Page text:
In 1924 Agnon’s home in Hamburg burned down. Everything he owned went up in flames, including his library of four thousand books and the manuscript of an autobiographical novel. The disaster had a lasting impact on Agnon, who saw the fire as an omen. Convinced that his exile had grown too long, he returned to Palestine and settled in Jerusalem. But five years later, his home was wrecked and much of his library again destroyed during the Arab riots of 1929. Fond of connecting his own life story to the annals of Jewish history, he likened these two events to the obliteration of the two temples. The feeling of homelessness, of losing one’s dwelling, or simply not having a house where one can lodge, is a strong current in Agnon’s work, serving as a metaphor for the precarious situation of the Jew.

Agnon settled permanently just outside Jerusalem and spent the next forty years writing in his small library-turned-office. He wrote by hand, standing at a polished wood podium. Although he had written in Yiddish as a youth, Agnon wrote his major works in Hebrew, the ancient holy tongue that had been revived in the late nineteenth century after centuries of being unspoken.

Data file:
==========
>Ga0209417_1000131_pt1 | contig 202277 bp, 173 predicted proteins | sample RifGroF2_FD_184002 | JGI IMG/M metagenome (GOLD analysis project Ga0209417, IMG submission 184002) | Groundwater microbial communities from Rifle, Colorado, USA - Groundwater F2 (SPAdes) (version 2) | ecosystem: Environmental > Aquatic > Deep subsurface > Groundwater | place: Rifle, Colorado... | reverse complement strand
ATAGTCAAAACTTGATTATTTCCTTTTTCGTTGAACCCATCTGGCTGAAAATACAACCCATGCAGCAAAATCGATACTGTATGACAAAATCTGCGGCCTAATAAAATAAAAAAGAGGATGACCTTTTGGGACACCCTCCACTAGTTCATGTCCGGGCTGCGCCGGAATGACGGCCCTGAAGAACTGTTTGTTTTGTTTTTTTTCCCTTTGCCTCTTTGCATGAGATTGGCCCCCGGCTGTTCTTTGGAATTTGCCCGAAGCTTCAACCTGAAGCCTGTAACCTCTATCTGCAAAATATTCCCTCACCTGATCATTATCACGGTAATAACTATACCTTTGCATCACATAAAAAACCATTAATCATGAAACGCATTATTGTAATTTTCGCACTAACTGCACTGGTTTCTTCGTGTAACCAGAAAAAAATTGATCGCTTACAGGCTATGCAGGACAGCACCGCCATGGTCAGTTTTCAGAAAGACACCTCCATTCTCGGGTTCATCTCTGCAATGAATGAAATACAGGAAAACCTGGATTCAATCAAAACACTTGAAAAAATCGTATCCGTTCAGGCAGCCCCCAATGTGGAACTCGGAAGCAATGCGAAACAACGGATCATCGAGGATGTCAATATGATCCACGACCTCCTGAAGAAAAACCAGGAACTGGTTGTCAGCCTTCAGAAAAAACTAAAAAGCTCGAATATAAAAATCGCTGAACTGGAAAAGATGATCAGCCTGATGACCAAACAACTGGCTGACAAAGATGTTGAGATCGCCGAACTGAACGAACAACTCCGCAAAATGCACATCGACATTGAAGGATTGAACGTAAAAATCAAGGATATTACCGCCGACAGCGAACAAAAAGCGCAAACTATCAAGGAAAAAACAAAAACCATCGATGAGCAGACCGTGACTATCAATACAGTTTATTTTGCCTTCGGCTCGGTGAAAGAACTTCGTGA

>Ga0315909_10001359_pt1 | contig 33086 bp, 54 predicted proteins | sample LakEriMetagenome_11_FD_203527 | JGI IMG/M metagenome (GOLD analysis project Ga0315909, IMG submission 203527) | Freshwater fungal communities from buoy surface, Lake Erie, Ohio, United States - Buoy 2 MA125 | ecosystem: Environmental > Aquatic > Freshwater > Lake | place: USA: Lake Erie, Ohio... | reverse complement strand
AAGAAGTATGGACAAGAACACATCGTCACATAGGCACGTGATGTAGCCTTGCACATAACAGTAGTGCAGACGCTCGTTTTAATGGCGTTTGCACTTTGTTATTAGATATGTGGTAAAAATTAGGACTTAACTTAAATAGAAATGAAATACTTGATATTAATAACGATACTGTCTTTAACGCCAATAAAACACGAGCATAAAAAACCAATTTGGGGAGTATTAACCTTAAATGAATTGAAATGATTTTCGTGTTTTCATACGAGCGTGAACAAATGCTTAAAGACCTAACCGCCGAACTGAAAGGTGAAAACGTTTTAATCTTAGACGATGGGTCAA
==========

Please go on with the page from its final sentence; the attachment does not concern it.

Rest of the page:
Unlike other pioneers of Jewish secular fiction, such as Sholom Aleichem and Isaac Bashevis Singer, Agnon chose Hebrew as an outgrowth of his Zionist beliefs; he was writing for a future nation that would be located in the Middle East. The city of Jerusalem became not just Agnon’s home but the central axis of his fiction, a symbol of stability and continuity in Jewish life.

Major Works. The next years proved to be productive for Agnon. He dramatized the conflict between Jewish tradition and modernity in short stories, dozens of which were published in the Hebrew daily Ha’aretz, and novels. His first acclaimed novel, The Bridal Canopy (1931), concerns a Hasidic rabbi who travels through nineteenth- century Galicia seeking a dowry for his daughters. This folk epic also portrays the decline of religious life through a protagonist whose devotion to God is obtrusively at odds with his secular surroundings. A Simple Story, his 1935 novel is anything but simple; it is a social treatise juxtaposing Jewish middle-class mores with European modernist ideas of religious and sexual freedom. Its hero, the classic schlemiel (chump) Hirshl, enters into an arranged marriage at the behest of his overbearing mother, but his obsessive love for his cousin Blume drives him to mental collapse.